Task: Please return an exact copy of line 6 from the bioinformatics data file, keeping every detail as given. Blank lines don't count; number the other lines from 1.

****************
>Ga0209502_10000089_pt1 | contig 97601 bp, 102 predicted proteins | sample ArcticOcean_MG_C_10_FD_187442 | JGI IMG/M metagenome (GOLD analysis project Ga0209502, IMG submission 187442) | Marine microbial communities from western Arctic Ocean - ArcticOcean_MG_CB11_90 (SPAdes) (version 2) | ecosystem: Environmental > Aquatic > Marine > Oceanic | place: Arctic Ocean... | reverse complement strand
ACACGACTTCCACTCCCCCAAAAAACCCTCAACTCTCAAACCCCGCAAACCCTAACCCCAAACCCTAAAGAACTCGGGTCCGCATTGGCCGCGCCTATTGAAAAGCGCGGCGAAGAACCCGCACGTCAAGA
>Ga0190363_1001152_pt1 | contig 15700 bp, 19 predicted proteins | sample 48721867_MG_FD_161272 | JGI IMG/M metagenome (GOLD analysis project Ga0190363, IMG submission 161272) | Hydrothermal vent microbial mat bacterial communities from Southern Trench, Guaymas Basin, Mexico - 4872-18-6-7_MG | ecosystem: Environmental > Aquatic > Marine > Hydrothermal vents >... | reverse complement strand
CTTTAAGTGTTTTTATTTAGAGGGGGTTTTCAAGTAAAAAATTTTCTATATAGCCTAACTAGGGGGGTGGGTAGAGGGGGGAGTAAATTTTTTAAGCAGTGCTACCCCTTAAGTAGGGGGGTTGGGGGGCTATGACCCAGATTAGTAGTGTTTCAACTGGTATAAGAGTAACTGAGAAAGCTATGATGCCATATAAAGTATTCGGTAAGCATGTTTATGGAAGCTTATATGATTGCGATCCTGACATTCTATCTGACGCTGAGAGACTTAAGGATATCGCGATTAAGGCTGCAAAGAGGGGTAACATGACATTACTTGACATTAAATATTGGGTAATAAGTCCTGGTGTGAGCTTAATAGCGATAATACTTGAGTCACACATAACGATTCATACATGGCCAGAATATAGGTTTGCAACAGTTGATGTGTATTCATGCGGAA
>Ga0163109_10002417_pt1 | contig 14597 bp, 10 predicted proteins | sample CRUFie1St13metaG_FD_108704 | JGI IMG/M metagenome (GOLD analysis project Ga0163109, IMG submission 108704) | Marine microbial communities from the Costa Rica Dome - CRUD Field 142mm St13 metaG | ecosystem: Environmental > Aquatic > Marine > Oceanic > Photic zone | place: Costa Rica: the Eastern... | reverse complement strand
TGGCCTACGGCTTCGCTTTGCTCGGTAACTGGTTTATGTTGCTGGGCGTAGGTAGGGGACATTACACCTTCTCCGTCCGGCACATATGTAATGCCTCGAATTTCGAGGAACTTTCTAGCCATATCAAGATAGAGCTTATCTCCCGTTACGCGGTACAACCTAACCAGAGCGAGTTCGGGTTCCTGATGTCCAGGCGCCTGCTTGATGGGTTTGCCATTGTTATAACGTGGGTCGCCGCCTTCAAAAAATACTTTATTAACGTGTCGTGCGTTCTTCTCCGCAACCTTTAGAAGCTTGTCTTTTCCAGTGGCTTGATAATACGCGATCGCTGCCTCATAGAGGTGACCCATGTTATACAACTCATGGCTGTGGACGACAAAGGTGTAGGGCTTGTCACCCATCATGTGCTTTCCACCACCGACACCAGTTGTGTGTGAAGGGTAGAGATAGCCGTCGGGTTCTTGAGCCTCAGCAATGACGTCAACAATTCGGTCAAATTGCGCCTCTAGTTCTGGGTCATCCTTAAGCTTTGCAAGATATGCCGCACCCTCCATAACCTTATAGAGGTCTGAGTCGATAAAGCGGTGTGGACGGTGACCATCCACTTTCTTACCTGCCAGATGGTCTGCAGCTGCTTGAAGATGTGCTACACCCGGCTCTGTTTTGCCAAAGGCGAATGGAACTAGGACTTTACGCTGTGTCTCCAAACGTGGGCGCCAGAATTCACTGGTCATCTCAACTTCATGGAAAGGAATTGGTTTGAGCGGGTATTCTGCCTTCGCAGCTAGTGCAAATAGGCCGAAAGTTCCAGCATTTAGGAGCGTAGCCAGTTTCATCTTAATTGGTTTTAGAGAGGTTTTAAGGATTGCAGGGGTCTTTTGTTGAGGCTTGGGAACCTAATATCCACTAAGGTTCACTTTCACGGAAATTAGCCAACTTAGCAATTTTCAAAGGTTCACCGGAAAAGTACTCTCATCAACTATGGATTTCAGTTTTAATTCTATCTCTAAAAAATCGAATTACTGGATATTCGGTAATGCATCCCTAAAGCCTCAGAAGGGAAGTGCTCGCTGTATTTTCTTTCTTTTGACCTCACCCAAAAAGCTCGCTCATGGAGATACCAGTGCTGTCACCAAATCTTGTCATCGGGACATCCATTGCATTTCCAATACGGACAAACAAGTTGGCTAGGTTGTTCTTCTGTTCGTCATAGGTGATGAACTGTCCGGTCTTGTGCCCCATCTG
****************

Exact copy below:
TGGCCTACGGCTTCGCTTTGCTCGGTAACTGGTTTATGTTGCTGGGCGTAGGTAGGGGACATTACACCTTCTCCGTCCGGCACATATGTAATGCCTCGAATTTCGAGGAACTTTCTAGCCATATCAAGATAGAGCTTATCTCCCGTTACGCGGTACAACCTAACCAGAGCGAGTTCGGGTTCCTGATGTCCAGGCGCCTGCTTGATGGGTTTGCCATTGTTATAACGTGGGTCGCCGCCTTCAAAAAATACTTTATTAACGTGTCGTGCGTTCTTCTCCGCAACCTTTAGAAGCTTGTCTTTTCCAGTGGCTTGATAATACGCGATCGCTGCCTCATAGAGGTGACCCATGTTATACAACTCATGGCTGTGGACGACAAAGGTGTAGGGCTTGTCACCCATCATGTGCTTTCCACCACCGACACCAGTTGTGTGTGAAGGGTAGAGATAGCCGTCGGGTTCTTGAGCCTCAGCAATGACGTCAACAATTCGGTCAAATTGCGCCTCTAGTTCTGGGTCATCCTTAAGCTTTGCAAGATATGCCGCACCCTCCATAACCTTATAGAGGTCTGAGTCGATAAAGCGGTGTGGACGGTGACCATCCACTTTCTTACCTGCCAGATGGTCTGCAGCTGCTTGAAGATGTGCTACACCCGGCTCTGTTTTGCCAAAGGCGAATGGAACTAGGACTTTACGCTGTGTCTCCAAACGTGGGCGCCAGAATTCACTGGTCATCTCAACTTCATGGAAAGGAATTGGTTTGAGCGGGTATTCTGCCTTCGCAGCTAGTGCAAATAGGCCGAAAGTTCCAGCATTTAGGAGCGTAGCCAGTTTCATCTTAATTGGTTTTAGAGAGGTTTTAAGGATTGCAGGGGTCTTTTGTTGAGGCTTGGGAACCTAATATCCACTAAGGTTCACTTTCACGGAAATTAGCCAACTTAGCAATTTTCAAAGGTTCACCGGAAAAGTACTCTCATCAACTATGGATTTCAGTTTTAATTCTATCTCTAAAAAATCGAATTACTGGATATTCGGTAATGCATCCCTAAAGCCTCAGAAGGGAAGTGCTCGCTGTATTTTCTTTCTTTTGACCTCACCCAAAAAGCTCGCTCATGGAGATACCAGTGCTGTCACCAAATCTTGTCATCGGGACATCCATTGCATTTCCAATACGGACAAACAAGTTGGCTAGGTTGTTCTTCTGTTCGTCATAGGTGATGAACTGTCCGGTCTTGTGCCCCATCTG